For nearly a quarter of U.S. taxpayers, donating money to charity used to come with the benefit of a tax deduction, but that's changed in the past year.
Now, as Giving Tuesday arrives — the Tuesday after Black Friday when people are encouraged to donate to charities — nonprofits are hoping charitable contributions won't decline in response to the sweeping changes to federal tax laws approved in late 2017.
“Some nonprofits have expressed concerns," said Melissa Levesque, vice president of development and stewardship at Coastal Community Foundation. “For us, this year and early next year is when we’ll find out if there are any implications on charitable giving."
A study by the Lilly Family School of Philanthropy at Indiana University concluded last year the tax law changes "would have a negative effect on charitable giving with giving decreasing between $4.9 and $13.1 billion." That would be a drop in donations of as much as 4.6 percent.
“Any drop impacts what we’re able to do in the community," said Greg Jones, coordinator at East Cooper Faith Network. "I hope people don’t give less."
Current federal tax law makes it much less likely that taxpayers will claim itemized deductions, which is how charitable gifts lower income-tax liabilities. The "Tax Cuts and Jobs Act" eliminated personal exemptions while nearly doubling standard deductions, a combination that will benefit some taxpayers while harming others.
The higher standard deductions are expected to result in fewer people claiming itemized deductions because it only makes sense to itemize if those deductions exceed the standard deduction. Without deductions, charitable contributions essentially become more expensive to make.
For example, in 2017 it would have cost a wealthy South Carolina resident as little as 54 cents to donate $1 to charity. That's because their itemized deductions could have cut their federal income tax bill by as much as 39.6 cents for each dollar donated and their South Carolina income tax by 7 cents.
For most other South Carolina taxpayers, who are in the 15 percent federal tax bracket, giving a tax-deductible dollar used to cost as little as 78 cents — if they itemized federal deductions, which most taxpayers in that income group do not do.
When returns are filed for 2018, between 90 percent and 95 percent of taxpayers are expected to claim the standard deduction.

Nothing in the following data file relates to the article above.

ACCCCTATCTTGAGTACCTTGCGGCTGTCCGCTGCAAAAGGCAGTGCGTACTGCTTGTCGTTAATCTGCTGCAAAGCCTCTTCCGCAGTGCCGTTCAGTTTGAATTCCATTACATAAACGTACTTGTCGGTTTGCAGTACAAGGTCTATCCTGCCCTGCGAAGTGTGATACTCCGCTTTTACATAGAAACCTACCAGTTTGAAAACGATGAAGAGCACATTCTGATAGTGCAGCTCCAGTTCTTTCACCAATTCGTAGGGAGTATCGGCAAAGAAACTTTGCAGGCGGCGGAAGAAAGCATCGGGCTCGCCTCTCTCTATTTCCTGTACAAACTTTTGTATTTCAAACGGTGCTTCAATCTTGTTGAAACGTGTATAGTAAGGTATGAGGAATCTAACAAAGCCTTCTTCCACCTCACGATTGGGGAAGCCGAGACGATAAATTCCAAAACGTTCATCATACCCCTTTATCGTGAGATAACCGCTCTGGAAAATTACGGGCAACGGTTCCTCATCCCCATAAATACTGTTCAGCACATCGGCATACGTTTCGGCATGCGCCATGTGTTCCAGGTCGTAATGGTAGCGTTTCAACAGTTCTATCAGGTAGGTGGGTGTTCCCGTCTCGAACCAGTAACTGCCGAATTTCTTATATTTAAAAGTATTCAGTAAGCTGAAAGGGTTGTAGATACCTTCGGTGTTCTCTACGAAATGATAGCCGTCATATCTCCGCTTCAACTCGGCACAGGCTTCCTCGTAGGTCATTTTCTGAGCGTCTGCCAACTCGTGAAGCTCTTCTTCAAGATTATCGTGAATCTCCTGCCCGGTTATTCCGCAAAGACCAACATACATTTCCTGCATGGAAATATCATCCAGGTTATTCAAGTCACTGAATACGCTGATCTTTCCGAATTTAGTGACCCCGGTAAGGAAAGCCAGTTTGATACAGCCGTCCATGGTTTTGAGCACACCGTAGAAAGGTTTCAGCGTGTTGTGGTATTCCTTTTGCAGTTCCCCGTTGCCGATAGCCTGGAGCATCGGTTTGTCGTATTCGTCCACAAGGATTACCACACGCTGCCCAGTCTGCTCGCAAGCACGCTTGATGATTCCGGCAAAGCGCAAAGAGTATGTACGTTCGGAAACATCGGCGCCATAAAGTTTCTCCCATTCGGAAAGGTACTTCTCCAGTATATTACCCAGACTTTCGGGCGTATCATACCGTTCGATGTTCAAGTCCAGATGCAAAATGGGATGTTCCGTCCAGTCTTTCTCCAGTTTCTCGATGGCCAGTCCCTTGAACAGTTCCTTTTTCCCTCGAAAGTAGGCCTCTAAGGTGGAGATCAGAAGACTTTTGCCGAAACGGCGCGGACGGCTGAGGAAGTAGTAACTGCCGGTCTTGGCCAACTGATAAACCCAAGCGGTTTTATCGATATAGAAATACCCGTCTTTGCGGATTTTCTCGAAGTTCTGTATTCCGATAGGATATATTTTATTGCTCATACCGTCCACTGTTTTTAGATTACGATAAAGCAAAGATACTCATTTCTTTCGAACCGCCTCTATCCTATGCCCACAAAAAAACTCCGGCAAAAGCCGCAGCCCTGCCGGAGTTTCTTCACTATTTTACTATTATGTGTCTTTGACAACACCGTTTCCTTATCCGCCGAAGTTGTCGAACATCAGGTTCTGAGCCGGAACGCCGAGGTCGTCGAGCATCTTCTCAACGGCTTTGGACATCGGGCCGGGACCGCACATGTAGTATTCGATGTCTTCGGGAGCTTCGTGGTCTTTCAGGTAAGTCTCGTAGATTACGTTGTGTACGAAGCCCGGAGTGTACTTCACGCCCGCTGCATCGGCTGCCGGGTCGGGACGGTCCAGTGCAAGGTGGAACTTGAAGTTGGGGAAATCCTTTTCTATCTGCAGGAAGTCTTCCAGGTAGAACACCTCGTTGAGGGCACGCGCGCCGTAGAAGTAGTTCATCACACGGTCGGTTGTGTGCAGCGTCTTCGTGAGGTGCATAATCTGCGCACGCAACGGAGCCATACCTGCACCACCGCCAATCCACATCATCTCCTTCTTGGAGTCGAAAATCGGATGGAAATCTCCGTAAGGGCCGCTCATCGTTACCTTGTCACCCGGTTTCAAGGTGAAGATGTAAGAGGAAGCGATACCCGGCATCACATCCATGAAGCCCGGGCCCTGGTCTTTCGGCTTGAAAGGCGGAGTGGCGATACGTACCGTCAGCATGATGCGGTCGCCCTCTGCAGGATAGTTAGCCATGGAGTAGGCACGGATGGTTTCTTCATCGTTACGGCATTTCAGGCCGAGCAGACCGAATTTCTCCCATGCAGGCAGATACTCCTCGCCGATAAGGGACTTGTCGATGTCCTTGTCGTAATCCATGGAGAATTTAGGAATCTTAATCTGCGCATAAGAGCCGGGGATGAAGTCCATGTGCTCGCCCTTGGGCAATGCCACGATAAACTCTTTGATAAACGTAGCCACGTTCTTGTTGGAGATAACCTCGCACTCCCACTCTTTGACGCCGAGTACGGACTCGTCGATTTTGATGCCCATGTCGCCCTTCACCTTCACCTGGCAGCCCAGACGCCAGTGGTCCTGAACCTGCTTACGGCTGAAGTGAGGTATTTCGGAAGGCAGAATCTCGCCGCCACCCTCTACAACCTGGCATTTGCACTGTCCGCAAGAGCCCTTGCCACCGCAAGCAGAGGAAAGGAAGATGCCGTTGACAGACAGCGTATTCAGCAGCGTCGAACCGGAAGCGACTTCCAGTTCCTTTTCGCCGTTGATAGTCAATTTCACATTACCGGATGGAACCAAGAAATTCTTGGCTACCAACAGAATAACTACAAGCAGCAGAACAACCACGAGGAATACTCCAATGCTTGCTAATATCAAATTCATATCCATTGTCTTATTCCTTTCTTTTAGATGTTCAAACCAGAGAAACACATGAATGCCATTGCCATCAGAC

“The tax legislation definitely changed the number of individuals who itemize," said Levesque of the Coastal Community Foundation. “We have just encouraged everyone to be as philanthropic as their interests and values dictate."
Reforms may also affect Charleston's largest technology business. Blackbaud Inc. sells software that's designed in part to help generate donations to charitable groups. It also processes the bulk of Giving Tuesday donations.
A spokesman said Blackbaud couldn't speculate about the impact of tax laws, but "there is still a tremendous amount of upside in giving for our customers despite any changes to tax policy."
Tony Boor, chief financial officer, told investors during a conference call in late October that the Daniel Island company was keeping an eye on the effects of tax reform. He called the changes a "wild card" that may affect giving through the end of this year.
Blackbaud was more bullish about the prospects for Giving Tuesday, saying Monday that it expects "continued growth" in donations. It is a founding partner of the global day of giving movement, which began in 2012 and has grown by 500 percent since its inception, including an all-time high of $60.9 million in 2017.
"With the continued rise of mobile and social giving, #GivingTuesday could once again put up record-breaking numbers this year,” Steve MacLaughlin, vice president of data and analytics, said in a statement.
Denver Merrill, spokesman for Palmetto Goodwill, said gifts to the the worker-training organization are about the same as usual. Most people donate material goods to Goodwill rather than money, making its situation somewhat different. Merrill said a recent survey showed only about 3 percent of their donors give to the organization because of the possible tax benefit.
“It seems we’re right on target,” Merrill said.
The holidays are usually a good season for Goodwill; Merrill said donations roughly double during the last week of December.
But if donors are going to choose to stop giving for tax reasons, that might not happen until next year, Merrill said — after they have filed their returns under the new rules and notice the difference.